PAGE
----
With the 34th AC well underway, (or over depending on when you are reading this) I thought it would be an interesting thought exercise to look ahead to what the 35th cup should look like. I think that when you look at the 34th cup you can say that the AC 72 is simultaneously the best and worst thing about the cup.
In retrospect I think that we got very lucky that the development curves of ETNZ and OTUSA converged at the time when they did. With 4 races down, it appeared that downwind no boat had a clear advantage over the other, and upwind better tacks gave ETNZ a bit of a performance edge. Starts, as with all sailboat races remain to be critical in determining the final finishing positions.
It could have been a very, very different story if one of the boats had a big speed advantage and turned into a high speed yawn fest.
The real tell for me was yesterday when my son, a non-sailor, sat down and enjoyed watching the racing, with the live-line graphics making it very easy for him to understand who was out in front.
Foiling a 72″ cat with a hard wing sail maxing out in the mid 40′s of boat speed has finally brought the America’s Cup back to leading the state of the art of yacht racing. As anyone who races a foiler will know, the high speeds involved amplifies every little mistake into a significant loss in distance, putting a premium on boat handling and crew work. Television has become spectacular. If you compare the first two legs of race one to the 33rd AC or the 32nd AC, the non foiling boats is just a yawn fest. If you don’t believe me, go and watch a race from the 2007 cup and compare. Too many crew, races one or lost at the start with little or no option to come back. ZZZZzzzzzz…
But the 34th AC is far from perfect. The biggest problem is the lack of teams competing made the LV cup a joke. The sheer cost of the 72′s has kept a lot of people out of the game. Larry Ellison and Russell Coutts have both admitted publicly that they screwed up there, and that the boats are simply too expensive which has kept the number of competitors down. Larry has said that if they keep the 72′s then at least there will be used boats for sale, and if not, they should move to a cheaper boat.
Sailing can learn from motorsport here. Whilst you can’t stop people from spending money, you can remove a lot of unnecessary cost, so if I was in charge of the boats for the next AC here is what I would do.
Step 1. Keep the cats. They work.
Step 2. Decide on foiling or non foiling. If you want low riding racing then add a rule ‘One hull must always be in contact with the water, and lifting the loaded hull above her LWL with hydrofoils is prohibited. Done.’ Personally I think that foils should be allowed, so my version of the AC 35 will have them.
Step 3. Big costs $$ so make the boats a bit smaller, so an AC 60.
Step 4. Apply the Nascar / V8 Supercar design idea of “If fan’s can’t see it, make it a standard component”. So, as part of the AC 60 rule you introduce a number of standard components that teams must use. On that list I would put:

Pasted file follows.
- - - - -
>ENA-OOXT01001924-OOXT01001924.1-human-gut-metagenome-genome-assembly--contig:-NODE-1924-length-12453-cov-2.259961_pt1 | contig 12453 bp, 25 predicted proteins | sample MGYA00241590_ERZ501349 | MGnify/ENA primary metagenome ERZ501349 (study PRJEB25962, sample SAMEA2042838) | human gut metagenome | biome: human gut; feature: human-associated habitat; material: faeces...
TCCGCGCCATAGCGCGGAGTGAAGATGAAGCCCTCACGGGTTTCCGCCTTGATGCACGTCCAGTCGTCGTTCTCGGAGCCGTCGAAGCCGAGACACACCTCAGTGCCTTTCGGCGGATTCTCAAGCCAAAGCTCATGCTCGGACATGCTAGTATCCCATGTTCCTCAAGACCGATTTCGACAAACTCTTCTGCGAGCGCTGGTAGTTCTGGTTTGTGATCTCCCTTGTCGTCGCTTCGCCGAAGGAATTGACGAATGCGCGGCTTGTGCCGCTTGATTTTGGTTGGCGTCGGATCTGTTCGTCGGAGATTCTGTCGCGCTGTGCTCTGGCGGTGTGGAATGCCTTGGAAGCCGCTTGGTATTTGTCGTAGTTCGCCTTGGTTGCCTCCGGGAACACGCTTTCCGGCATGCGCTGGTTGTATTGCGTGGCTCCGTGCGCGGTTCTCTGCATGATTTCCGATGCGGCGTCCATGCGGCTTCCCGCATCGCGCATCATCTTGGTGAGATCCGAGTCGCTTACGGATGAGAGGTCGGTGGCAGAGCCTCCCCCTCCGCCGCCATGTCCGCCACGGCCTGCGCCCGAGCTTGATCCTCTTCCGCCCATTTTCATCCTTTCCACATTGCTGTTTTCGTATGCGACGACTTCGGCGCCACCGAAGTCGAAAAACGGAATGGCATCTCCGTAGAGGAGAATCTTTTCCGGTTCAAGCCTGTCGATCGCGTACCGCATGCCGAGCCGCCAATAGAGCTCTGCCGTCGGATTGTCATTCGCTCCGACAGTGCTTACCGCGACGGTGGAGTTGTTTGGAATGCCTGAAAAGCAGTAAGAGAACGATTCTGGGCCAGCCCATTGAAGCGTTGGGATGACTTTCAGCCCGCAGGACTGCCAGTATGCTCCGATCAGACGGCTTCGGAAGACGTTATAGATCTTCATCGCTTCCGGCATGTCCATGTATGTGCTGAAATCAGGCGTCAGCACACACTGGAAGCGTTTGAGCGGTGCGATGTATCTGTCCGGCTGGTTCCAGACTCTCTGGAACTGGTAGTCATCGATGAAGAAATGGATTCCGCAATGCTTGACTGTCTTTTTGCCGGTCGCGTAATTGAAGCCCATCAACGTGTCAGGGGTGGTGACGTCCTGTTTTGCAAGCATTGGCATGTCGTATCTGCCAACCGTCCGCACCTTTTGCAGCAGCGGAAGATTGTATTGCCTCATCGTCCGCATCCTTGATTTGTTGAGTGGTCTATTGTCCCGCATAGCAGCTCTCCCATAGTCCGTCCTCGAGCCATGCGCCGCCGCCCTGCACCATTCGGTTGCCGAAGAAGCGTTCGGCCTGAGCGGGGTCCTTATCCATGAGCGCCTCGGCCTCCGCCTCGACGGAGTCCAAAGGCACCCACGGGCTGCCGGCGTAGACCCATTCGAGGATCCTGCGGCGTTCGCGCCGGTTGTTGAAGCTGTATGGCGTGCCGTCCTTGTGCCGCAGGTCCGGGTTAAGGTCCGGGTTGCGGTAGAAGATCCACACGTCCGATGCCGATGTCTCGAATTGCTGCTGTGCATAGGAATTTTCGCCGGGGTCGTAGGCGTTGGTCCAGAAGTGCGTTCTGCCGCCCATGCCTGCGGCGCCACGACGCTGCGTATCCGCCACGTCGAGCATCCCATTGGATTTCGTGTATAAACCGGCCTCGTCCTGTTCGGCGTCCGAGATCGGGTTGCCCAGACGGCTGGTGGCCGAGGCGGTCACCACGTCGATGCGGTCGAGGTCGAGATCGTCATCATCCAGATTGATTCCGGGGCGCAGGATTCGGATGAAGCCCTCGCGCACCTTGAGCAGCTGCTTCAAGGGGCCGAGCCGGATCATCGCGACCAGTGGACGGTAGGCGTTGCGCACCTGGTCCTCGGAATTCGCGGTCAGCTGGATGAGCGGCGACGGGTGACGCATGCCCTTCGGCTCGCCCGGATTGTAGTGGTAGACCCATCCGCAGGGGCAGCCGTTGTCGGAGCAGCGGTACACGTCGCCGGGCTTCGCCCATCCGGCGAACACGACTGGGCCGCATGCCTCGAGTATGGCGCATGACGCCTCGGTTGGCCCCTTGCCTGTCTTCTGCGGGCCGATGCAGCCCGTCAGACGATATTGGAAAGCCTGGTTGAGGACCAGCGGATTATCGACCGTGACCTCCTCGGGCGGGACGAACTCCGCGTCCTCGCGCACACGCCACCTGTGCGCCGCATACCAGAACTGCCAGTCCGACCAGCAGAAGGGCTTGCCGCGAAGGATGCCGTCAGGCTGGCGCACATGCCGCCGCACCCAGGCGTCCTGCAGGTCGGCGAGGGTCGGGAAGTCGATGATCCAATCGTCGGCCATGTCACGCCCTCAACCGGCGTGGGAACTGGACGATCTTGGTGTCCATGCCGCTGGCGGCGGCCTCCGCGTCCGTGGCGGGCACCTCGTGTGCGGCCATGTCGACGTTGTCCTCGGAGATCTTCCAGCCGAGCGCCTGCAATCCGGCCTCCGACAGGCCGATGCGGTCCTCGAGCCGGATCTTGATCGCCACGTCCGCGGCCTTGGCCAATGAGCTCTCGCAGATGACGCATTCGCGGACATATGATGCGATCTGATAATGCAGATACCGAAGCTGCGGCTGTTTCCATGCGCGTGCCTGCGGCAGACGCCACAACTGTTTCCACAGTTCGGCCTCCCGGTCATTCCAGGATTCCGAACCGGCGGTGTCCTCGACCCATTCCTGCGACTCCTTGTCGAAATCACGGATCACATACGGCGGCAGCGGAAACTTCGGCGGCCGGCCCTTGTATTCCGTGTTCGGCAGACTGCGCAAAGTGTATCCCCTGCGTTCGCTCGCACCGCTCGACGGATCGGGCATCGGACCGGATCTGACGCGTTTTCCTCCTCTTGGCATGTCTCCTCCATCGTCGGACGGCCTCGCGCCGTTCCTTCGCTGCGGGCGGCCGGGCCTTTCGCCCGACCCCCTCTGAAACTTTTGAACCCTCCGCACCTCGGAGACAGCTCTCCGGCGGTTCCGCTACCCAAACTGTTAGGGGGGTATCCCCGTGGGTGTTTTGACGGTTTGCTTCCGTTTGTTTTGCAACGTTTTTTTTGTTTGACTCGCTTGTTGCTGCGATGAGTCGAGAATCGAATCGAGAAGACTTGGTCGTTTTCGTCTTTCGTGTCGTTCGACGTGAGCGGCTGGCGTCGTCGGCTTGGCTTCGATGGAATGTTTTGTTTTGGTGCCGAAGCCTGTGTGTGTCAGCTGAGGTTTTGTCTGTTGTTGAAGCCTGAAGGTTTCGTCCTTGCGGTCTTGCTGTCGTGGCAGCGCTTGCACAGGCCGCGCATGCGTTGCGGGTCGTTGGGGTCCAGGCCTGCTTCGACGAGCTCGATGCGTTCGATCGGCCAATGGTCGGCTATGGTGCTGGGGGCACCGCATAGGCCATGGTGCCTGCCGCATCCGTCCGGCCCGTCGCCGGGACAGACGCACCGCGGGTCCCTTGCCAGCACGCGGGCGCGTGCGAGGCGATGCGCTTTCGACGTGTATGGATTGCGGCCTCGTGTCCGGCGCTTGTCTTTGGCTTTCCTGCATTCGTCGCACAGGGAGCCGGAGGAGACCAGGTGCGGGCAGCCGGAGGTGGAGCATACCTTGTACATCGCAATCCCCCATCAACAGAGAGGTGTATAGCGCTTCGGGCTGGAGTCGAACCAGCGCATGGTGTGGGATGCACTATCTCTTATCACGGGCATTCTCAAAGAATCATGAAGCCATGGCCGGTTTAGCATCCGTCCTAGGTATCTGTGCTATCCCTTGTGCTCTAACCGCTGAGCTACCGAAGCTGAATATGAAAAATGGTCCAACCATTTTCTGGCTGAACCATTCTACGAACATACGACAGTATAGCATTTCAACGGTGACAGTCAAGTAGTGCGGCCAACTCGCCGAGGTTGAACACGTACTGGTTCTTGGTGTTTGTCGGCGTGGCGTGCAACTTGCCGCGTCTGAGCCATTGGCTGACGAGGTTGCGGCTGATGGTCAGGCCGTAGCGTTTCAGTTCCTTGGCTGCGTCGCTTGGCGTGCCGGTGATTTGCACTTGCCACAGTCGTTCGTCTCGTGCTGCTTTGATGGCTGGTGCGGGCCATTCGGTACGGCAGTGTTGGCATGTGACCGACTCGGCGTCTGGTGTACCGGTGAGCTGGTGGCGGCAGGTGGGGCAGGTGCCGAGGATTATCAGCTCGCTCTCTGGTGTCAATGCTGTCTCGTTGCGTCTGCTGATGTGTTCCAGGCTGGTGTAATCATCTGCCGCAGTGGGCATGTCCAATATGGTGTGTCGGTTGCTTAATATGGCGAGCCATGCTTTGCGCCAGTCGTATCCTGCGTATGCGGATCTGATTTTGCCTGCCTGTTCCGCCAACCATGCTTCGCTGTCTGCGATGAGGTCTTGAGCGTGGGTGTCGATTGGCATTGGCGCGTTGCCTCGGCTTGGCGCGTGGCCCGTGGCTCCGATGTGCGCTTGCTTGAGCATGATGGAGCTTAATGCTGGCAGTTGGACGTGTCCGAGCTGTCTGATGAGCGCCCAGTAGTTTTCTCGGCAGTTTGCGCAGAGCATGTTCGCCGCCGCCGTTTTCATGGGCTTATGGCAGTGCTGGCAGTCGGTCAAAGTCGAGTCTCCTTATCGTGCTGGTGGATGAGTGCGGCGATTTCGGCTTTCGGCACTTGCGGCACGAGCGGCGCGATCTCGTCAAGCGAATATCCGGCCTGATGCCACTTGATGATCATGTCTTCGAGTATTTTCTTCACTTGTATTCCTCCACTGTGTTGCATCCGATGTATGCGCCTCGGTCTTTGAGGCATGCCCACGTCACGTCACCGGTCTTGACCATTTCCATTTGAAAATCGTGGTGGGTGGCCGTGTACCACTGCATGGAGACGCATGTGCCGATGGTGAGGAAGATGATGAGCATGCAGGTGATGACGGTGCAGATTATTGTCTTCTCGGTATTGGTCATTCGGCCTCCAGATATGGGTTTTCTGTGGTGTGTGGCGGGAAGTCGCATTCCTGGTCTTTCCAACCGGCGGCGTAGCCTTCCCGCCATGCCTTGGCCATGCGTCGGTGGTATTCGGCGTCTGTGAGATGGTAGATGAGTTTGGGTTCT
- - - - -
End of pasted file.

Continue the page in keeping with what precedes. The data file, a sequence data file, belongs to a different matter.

- All deck gear, winches, hydraulics, stays, ropes and netting.
- Rudder verticals, rudder adjustment and steering systems.
- Standard structural crossbeams, and bow pole.
- Standard electronics hardware for instrumentation, navigation and telemetry.
Step 4. As the boats are foilers, and the hulls are less relevant. I have always thought that if you simply scaled up an AC45, to 72 and made that foil and focused on time on the water you would have been in with a shot. The AC should design a standard hull design that teams are optionally allowed to purchase and use instead of having to design their own allowing them to focus their development on step 6. If you really want to have more competitors make this a standard component too.
Step 5. Wings. Wings are logistically a pain in in the behind, but any AC boat has always required tenders and a large shore crew. Wings stay. Like the hulls, the AC should design a standard wing for teams to purchase as a way to boot strap their development, or focus on other areas. If you want the game to be cheaper and closer, make this standard, or the leading structural element standard. Oh. Standard control systems as well.
Step 6. Foils. For any foiler this will be the main area of R&D focus. Make this free. Control anything you want, however you want. The only restriction is it can’t be computer controlled and it can’t use stored power. So you can go wands, hydraulic, manual anything. If the focus is on foil development, then hulls are way less important, so you could consider a standard hull. The only part of the foil package that must be standard is the rudder vertical shaft. As this allows the rudder control mechanism, steering systems and wheels to be standard components. The horizontals are designed by the team and bolt on.
Step 7. Fairings. Go nuts. As the structural beams are the same for everyone, make this an area of R&D. This will also make the boats visually different as the boffins get busy in the wind tunnels and the CFD.
So there you have it. A boat that is still state of the art. A large number of standard components that teams have to use, or at least start with as the R&D base, yet freedom to design where it really matters. Then we should enjoy a cup that has the same spectacle but a lot more competitors.